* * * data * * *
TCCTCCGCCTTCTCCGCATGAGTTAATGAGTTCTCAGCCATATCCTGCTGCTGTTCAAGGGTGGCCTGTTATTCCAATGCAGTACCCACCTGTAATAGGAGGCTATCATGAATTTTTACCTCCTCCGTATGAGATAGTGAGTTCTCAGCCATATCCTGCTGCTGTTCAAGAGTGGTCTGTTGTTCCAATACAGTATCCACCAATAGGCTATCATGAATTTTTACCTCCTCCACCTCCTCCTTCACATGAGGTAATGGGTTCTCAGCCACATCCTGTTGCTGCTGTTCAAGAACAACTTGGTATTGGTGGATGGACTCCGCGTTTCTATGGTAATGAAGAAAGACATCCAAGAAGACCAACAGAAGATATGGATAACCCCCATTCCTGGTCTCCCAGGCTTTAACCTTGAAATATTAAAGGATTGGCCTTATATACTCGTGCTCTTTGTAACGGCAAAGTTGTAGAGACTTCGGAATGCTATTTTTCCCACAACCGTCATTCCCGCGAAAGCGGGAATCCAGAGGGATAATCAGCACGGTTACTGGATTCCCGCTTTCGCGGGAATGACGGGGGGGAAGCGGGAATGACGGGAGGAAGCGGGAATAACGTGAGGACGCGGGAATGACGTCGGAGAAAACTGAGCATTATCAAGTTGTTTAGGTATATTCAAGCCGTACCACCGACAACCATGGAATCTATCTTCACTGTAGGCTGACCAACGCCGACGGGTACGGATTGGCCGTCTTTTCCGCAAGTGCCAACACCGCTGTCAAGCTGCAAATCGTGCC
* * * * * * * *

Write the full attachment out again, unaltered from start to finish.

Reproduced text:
TCCTCCGCCTTCTCCGCATGAGTTAATGAGTTCTCAGCCATATCCTGCTGCTGTTCAAGGGTGGCCTGTTATTCCAATGCAGTACCCACCTGTAATAGGAGGCTATCATGAATTTTTACCTCCTCCGTATGAGATAGTGAGTTCTCAGCCATATCCTGCTGCTGTTCAAGAGTGGTCTGTTGTTCCAATACAGTATCCACCAATAGGCTATCATGAATTTTTACCTCCTCCACCTCCTCCTTCACATGAGGTAATGGGTTCTCAGCCACATCCTGTTGCTGCTGTTCAAGAACAACTTGGTATTGGTGGATGGACTCCGCGTTTCTATGGTAATGAAGAAAGACATCCAAGAAGACCAACAGAAGATATGGATAACCCCCATTCCTGGTCTCCCAGGCTTTAACCTTGAAATATTAAAGGATTGGCCTTATATACTCGTGCTCTTTGTAACGGCAAAGTTGTAGAGACTTCGGAATGCTATTTTTCCCACAACCGTCATTCCCGCGAAAGCGGGAATCCAGAGGGATAATCAGCACGGTTACTGGATTCCCGCTTTCGCGGGAATGACGGGGGGGAAGCGGGAATGACGGGAGGAAGCGGGAATAACGTGAGGACGCGGGAATGACGTCGGAGAAAACTGAGCATTATCAAGTTGTTTAGGTATATTCAAGCCGTACCACCGACAACCATGGAATCTATCTTCACTGTAGGCTGACCAACGCCGACGGGTACGGATTGGCCGTCTTTTCCGCAAGTGCCAACACCGCTGTCAAGCTGCAAATCGTGCC